Second prize of the year for Francis Spufford's Golden Hill after Costa First Novel Award win in January.
An academic from Goldsmiths, University of London has been awarded the Ondaatje prize for his novel Golden Hill.
Francis Spufford, a Senior Lecturer in Creative Writing, was recognised ahead of four other authors for a story described by the judging panel as ‘a densely-woven portrait of colonial New York, teeming with vitality and humanity’.
The highly-coveted £10,000 prize is awarded by the Royal Society of Literature.
Written in mock 18th century prose, Golden Hill tells the story of young protagonist Richard Smith and his adventures in New York.
A man with a knack for languages and an order for £1,000 in his pocket, he encounters thieves, thespians, lawyers and slaves on his journey.
Golden Hill is Spufford’s first work of fiction, having previously written four successful nonfiction titles including the Orwell-Prize nominated Red Plenty – a focus on the USSR under Nikita Krushchev.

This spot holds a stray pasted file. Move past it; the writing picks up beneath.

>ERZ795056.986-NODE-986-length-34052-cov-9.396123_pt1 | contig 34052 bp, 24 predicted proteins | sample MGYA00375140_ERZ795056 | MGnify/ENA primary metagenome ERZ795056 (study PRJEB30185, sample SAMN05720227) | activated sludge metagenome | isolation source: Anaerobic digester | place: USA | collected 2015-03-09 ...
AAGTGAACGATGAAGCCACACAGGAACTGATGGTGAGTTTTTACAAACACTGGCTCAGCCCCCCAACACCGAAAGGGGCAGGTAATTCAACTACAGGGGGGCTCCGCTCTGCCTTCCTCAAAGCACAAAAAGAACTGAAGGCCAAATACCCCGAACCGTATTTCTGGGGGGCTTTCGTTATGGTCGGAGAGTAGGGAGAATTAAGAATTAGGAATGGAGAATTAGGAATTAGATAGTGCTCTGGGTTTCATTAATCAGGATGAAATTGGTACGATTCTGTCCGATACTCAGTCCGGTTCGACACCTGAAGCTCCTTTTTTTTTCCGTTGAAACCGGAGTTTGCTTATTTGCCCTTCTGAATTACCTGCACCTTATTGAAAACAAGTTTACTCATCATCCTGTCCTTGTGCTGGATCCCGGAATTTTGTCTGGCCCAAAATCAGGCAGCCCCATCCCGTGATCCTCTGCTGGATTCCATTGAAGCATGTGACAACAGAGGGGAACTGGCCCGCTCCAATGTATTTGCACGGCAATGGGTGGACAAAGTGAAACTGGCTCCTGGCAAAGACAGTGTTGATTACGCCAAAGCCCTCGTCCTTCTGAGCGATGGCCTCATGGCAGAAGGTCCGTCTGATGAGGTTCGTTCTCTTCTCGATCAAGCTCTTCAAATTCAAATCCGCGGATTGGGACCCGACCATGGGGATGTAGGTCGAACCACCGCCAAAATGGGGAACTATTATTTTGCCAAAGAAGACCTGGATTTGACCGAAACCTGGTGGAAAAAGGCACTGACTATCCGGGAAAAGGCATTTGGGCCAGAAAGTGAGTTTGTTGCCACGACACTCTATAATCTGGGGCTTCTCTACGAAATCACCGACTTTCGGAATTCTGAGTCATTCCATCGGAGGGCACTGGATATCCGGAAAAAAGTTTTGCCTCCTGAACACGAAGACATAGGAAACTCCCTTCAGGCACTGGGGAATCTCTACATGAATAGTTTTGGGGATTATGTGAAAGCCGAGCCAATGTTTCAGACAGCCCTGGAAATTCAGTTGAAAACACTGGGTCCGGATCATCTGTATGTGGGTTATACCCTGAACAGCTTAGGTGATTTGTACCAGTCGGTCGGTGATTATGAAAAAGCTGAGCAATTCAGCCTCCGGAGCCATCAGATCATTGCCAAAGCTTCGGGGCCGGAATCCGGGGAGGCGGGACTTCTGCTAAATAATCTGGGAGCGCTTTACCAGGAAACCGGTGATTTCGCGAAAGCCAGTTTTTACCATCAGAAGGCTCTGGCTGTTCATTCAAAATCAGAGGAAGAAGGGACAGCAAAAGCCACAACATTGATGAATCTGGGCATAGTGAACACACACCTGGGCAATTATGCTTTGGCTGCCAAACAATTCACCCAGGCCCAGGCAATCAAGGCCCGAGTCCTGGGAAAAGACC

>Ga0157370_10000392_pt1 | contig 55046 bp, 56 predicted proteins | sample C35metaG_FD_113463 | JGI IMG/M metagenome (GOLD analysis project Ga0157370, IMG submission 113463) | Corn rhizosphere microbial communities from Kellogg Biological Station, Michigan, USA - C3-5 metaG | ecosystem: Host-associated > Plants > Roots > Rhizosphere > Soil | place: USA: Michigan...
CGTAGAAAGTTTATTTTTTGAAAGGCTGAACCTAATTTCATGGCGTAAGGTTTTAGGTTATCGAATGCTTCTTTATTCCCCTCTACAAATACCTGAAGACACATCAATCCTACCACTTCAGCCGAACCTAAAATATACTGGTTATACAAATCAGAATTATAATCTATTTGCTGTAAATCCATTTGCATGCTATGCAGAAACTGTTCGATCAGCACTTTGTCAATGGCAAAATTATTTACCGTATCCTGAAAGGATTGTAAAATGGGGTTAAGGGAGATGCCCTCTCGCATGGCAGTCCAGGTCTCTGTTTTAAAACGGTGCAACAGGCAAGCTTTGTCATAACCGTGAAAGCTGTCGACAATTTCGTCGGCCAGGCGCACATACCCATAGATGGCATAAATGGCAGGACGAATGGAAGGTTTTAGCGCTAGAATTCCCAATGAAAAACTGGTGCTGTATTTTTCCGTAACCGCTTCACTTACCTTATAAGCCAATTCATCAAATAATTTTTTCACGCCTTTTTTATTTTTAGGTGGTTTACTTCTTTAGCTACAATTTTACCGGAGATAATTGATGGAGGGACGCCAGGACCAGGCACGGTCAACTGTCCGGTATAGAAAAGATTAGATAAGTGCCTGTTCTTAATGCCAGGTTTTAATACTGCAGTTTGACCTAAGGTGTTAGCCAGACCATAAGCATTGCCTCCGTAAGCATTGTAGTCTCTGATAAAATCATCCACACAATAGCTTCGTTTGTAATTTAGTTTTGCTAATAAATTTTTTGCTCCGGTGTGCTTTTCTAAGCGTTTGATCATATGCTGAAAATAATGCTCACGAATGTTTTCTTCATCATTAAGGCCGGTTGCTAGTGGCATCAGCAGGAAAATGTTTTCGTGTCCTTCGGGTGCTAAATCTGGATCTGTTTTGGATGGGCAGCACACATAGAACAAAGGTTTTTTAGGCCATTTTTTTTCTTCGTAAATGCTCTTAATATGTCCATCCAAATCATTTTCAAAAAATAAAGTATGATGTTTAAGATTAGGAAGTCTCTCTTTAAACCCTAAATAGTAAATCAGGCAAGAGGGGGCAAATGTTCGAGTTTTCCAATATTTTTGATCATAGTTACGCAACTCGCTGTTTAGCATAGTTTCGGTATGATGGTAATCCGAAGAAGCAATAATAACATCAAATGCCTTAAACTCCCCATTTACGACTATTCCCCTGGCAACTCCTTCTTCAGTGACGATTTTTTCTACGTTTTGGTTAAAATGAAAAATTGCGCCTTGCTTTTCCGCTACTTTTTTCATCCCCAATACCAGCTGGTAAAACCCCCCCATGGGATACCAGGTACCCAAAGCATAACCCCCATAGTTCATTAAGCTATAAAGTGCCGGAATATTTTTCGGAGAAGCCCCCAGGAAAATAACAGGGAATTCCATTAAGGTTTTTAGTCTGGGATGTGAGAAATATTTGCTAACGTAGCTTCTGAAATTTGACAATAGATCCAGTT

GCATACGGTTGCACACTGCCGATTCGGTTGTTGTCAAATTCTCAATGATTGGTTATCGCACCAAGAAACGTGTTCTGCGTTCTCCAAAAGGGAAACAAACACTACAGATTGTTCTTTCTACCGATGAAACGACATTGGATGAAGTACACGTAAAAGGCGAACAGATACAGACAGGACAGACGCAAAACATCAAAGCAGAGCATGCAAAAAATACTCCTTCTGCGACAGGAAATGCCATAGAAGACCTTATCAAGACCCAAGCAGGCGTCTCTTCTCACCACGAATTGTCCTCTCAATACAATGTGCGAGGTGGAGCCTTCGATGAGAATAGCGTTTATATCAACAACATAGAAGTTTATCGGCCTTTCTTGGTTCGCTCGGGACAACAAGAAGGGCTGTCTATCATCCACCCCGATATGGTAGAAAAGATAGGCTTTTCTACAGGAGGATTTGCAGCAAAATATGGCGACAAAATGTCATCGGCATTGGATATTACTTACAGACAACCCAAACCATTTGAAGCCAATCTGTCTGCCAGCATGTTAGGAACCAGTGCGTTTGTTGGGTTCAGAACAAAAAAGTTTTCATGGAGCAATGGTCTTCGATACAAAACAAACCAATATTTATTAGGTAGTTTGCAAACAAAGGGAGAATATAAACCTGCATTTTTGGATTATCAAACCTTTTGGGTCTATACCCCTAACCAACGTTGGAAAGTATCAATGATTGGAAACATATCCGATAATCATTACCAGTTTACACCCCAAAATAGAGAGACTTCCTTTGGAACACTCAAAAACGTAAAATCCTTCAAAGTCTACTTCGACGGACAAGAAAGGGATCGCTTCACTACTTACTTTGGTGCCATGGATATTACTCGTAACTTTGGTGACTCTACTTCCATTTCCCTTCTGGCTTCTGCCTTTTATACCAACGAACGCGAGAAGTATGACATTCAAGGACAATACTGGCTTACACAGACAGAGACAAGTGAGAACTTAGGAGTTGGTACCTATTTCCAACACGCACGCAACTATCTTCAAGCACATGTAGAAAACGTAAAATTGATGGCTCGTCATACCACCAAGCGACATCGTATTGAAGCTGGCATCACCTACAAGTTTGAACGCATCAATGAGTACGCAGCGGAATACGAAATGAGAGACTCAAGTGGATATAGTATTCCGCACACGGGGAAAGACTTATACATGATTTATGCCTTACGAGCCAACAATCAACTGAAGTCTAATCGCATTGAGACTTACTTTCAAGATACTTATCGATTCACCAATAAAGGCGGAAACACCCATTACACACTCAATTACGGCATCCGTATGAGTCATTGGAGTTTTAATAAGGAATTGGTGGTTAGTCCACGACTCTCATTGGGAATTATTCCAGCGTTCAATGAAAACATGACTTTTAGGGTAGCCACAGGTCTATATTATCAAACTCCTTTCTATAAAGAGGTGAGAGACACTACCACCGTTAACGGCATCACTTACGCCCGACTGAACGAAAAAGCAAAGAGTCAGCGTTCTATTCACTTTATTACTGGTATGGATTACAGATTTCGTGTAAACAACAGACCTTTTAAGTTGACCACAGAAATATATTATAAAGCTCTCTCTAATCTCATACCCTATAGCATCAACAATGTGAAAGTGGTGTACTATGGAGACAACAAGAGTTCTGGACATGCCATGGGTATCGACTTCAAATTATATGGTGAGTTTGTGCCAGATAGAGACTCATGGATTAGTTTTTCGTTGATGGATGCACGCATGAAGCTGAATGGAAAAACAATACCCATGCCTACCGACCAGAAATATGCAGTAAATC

Spufford has already won the 2016 Costa first novel prize for Golden Hill, and is a finalist for the Desmond Elliott First Novel Award, Independent Bookshop Week Book Award and Authors’ Club Best First Novel Award.
He said: “I'm delighted to have won, particularly against such a fine book as Amy Liptrot's ‘The Outrun’, and particularly too because the Ondaatje is a prize that celebrates something close to the centre of the way I seem to work as a writer.
“Place matters a lot to me, imaginatively, visually and emotionally - and though the tiny, embryonic New York I tried to conjure up in Golden Hill is a confabulation, not somewhere I've ever really been, I hope it rings true all the same."